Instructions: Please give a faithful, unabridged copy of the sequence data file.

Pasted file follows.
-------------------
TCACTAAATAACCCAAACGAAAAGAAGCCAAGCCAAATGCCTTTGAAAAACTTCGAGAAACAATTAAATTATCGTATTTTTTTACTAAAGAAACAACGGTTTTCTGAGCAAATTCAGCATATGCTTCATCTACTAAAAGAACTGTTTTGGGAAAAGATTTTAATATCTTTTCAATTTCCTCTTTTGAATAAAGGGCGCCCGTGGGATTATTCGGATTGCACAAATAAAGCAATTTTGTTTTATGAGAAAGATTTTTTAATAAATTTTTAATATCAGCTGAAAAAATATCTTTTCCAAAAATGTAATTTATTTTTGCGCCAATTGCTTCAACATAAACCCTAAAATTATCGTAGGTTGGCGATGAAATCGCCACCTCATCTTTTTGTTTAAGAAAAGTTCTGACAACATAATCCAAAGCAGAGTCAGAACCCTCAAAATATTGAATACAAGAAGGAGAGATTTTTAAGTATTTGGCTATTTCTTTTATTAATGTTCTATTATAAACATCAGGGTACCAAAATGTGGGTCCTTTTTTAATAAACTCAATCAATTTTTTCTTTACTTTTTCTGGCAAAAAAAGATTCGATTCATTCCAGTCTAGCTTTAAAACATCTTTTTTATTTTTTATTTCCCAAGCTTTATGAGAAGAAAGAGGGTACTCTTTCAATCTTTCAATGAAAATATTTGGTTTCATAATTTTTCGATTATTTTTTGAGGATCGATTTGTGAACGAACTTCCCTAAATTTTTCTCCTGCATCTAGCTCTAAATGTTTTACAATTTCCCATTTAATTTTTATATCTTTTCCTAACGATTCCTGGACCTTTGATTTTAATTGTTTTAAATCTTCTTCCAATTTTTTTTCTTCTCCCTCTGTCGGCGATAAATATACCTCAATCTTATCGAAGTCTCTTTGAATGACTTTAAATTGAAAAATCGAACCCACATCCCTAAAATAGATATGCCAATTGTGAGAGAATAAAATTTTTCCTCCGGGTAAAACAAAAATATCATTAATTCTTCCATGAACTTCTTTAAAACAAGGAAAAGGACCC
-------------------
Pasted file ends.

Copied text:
TCACTAAATAACCCAAACGAAAAGAAGCCAAGCCAAATGCCTTTGAAAAACTTCGAGAAACAATTAAATTATCGTATTTTTTTACTAAAGAAACAACGGTTTTCTGAGCAAATTCAGCATATGCTTCATCTACTAAAAGAACTGTTTTGGGAAAAGATTTTAATATCTTTTCAATTTCCTCTTTTGAATAAAGGGCGCCCGTGGGATTATTCGGATTGCACAAATAAAGCAATTTTGTTTTATGAGAAAGATTTTTTAATAAATTTTTAATATCAGCTGAAAAAATATCTTTTCCAAAAATGTAATTTATTTTTGCGCCAATTGCTTCAACATAAACCCTAAAATTATCGTAGGTTGGCGATGAAATCGCCACCTCATCTTTTTGTTTAAGAAAAGTTCTGACAACATAATCCAAAGCAGAGTCAGAACCCTCAAAATATTGAATACAAGAAGGAGAGATTTTTAAGTATTTGGCTATTTCTTTTATTAATGTTCTATTATAAACATCAGGGTACCAAAATGTGGGTCCTTTTTTAATAAACTCAATCAATTTTTTCTTTACTTTTTCTGGCAAAAAAAGATTCGATTCATTCCAGTCTAGCTTTAAAACATCTTTTTTATTTTTTATTTCCCAAGCTTTATGAGAAGAAAGAGGGTACTCTTTCAATCTTTCAATGAAAATATTTGGTTTCATAATTTTTCGATTATTTTTTGAGGATCGATTTGTGAACGAACTTCCCTAAATTTTTCTCCTGCATCTAGCTCTAAATGTTTTACAATTTCCCATTTAATTTTTATATCTTTTCCTAACGATTCCTGGACCTTTGATTTTAATTGTTTTAAATCTTCTTCCAATTTTTTTTCTTCTCCCTCTGTCGGCGATAAATATACCTCAATCTTATCGAAGTCTCTTTGAATGACTTTAAATTGAAAAATCGAACCCACATCCCTAAAATAGATATGCCAATTGTGAGAGAATAAAATTTTTCCTCCGGGTAAAACAAAAATATCATTAATTCTTCCATGAACTTCTTTAAAACAAGGAAAAGGACCC